Hyderabad: The Hyderabad Metro Rail (HMR) authorities have repeatedly assured one and all that even though 3,000 trees had to be cut down to make way for the new service, they would do their best to compensate for the same by translocating trees to the Outer Ring Road and planting saplings along the metro route. So far, they have translocated 384 of the 1250 trees uprooted last year between Miyapur and Ameerpet. A staggering amount of Rs 96 lakh has been spent for the same. But is that kind of expenditure justified?
The cost for translocating a tree ranges from Rs 15,000 to Rs 40,000 and Rs 25,000 can be taken as an average cost per tree, a senior HMR official said on condition of anonymity. The figures have raised a few eyebrows, particularly among experts. “It is irrational to spend so much for relocating a tree to a different location. It should not cost so much,” opined Dr BMK Reddy, an agricultural scientist at the Central Research Institute for Dryland Agriculture (CRIDA).
According to him, the climate in India is such that it allows trees to grow at a faster pace when compared to other countries. It makes sense to plant saplings. He further pointed out that Ficus, mostly found in Miyapur in particular and Hyderabad in general, doesn’t have commercial value either. “I have been to other countries and in the west, due to the severe weather conditions, trees take a very long time to grow, so they translocate,” explained Dr Reddy adding that soil texture and composure is much softer in western countries, which makes translocation a viable option.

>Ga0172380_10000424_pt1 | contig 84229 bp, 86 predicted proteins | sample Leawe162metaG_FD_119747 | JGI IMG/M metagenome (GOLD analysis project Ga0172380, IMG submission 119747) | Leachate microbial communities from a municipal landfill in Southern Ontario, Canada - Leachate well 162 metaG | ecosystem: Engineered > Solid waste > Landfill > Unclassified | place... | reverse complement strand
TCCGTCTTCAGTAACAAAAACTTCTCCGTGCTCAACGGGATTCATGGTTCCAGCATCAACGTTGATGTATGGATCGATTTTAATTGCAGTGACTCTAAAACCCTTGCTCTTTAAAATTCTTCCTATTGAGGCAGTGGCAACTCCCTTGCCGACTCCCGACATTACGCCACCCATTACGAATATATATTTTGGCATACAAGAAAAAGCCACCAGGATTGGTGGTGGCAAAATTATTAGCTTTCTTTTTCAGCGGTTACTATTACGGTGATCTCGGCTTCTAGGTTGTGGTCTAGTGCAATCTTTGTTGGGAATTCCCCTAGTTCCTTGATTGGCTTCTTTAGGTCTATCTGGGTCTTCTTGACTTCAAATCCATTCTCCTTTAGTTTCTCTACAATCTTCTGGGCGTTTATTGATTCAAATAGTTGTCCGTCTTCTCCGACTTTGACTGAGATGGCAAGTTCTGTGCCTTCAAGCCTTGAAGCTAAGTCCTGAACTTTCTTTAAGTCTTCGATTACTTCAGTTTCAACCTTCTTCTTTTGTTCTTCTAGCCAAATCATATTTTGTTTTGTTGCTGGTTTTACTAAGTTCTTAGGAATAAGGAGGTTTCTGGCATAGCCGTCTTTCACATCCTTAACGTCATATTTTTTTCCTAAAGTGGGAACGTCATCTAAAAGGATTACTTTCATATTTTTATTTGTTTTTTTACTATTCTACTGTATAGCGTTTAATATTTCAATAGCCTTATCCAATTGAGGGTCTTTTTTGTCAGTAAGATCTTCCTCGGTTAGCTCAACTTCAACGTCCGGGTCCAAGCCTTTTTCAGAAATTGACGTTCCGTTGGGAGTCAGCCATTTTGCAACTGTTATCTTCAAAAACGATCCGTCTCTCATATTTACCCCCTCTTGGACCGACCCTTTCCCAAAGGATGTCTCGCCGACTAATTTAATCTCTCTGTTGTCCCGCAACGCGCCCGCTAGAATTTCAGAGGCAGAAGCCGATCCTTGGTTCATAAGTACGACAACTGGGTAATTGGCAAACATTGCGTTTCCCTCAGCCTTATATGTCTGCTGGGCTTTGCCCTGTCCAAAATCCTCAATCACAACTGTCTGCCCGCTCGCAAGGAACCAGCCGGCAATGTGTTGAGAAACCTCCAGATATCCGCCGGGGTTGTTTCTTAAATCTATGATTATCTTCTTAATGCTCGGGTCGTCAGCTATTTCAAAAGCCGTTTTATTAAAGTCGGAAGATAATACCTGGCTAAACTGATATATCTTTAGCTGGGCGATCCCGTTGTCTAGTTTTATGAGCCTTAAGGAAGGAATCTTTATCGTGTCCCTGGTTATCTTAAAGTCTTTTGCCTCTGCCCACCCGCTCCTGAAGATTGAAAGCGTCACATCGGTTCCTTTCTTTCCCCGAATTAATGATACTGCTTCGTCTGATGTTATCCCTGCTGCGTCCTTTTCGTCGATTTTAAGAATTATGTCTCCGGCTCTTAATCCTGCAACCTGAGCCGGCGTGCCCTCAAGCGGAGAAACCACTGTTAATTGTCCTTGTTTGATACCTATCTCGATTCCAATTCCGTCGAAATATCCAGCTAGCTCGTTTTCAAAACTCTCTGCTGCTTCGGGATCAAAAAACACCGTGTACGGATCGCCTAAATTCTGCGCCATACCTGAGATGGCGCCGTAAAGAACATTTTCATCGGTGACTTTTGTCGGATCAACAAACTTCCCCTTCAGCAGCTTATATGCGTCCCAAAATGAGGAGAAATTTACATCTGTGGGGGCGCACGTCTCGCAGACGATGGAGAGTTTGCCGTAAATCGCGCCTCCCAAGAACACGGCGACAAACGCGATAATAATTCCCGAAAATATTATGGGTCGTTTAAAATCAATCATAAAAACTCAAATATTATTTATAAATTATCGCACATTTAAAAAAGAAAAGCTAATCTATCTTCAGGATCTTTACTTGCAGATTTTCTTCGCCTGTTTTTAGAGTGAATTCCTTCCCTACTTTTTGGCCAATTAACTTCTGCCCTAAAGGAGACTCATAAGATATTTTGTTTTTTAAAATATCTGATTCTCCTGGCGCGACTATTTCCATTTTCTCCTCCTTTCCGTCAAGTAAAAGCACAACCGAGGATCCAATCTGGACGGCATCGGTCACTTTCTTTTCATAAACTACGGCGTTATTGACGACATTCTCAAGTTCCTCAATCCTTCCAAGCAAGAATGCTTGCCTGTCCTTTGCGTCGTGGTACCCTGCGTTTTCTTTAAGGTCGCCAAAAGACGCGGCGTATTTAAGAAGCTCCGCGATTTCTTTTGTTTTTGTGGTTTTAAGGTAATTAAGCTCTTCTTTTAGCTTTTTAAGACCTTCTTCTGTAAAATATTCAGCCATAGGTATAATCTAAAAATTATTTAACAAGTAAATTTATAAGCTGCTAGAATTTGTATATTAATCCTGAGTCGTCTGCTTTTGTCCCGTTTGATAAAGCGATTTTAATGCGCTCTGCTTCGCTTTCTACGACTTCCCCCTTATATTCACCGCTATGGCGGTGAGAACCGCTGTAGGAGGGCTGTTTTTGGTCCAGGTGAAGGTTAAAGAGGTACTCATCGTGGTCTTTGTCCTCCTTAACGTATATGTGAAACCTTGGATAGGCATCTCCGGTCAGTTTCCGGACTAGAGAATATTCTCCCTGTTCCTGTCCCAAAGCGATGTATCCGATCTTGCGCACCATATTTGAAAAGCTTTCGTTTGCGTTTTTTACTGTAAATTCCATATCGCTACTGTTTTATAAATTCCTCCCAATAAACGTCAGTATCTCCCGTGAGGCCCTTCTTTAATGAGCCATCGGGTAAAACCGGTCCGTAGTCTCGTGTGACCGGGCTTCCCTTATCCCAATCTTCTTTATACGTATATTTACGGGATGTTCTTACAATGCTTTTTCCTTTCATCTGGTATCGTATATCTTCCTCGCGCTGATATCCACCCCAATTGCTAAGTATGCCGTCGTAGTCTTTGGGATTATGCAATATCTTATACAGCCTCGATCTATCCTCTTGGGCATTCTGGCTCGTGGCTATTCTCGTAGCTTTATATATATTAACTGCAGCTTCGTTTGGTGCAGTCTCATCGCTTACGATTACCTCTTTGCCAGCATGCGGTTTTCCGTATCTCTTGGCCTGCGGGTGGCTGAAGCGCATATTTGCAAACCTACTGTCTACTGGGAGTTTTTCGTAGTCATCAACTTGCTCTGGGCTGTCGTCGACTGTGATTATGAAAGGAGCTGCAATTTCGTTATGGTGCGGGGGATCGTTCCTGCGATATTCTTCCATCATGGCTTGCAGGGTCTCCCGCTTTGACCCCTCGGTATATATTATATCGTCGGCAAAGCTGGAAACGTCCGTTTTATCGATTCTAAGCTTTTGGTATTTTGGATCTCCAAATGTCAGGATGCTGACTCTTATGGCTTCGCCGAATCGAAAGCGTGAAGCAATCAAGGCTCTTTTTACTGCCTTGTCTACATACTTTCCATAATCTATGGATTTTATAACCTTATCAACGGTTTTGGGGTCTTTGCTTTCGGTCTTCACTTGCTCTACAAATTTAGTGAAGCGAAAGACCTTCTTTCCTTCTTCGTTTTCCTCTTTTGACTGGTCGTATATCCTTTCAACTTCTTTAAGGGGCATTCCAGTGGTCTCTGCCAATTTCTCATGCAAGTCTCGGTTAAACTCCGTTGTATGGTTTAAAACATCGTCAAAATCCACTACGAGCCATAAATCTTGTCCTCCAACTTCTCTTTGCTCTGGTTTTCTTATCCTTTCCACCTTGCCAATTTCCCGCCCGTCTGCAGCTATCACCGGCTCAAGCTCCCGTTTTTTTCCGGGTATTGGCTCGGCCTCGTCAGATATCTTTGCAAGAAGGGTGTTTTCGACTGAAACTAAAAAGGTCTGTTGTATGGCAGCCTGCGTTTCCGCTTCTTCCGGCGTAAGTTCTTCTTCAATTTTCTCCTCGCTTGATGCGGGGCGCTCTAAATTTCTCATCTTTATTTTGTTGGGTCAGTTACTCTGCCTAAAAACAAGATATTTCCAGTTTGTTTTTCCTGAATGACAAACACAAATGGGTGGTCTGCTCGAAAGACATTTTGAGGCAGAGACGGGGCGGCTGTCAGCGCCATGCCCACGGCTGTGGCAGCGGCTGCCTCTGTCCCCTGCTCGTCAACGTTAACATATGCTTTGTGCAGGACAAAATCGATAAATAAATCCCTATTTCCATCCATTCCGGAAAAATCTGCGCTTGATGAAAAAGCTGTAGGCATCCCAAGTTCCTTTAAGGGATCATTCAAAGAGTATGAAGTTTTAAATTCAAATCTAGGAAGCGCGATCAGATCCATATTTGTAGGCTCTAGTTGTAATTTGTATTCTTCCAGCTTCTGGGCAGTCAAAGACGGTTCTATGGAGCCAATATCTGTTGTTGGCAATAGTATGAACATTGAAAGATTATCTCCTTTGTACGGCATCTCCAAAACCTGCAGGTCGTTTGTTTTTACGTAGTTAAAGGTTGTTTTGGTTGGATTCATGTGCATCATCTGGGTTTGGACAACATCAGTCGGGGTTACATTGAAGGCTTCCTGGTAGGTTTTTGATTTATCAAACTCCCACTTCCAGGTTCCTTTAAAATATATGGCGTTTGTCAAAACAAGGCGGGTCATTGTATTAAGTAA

So far, the Hyderabad Metro Rail authorities have translocated 384 of the 1250 trees uprooted last year.
Dr. Janardhan Reddy, botany professor and former principal of the University College of Science, Osmania University, also echoed the same views. “The cost of labour per tree should not exceed more than a few thousands. I don’t think it will take so much, even if you include the digging, and other charges,” he said. “Only if the trees are shifted without disturbing the roots, and also without exposing them to the air, can the process be successful,” he explained.
Janardhan Reddy also stated that the chances of the trees to grow after translocation depend on the age as well. “If a tree is 2-3 years old, it can adjust to the new environment, but if they are more than four years old, they won’t survive,” he added. Dr Reddy also pointed out that “unlike here, manpower is very expensive abroad. Here, it is relatively cheaper.”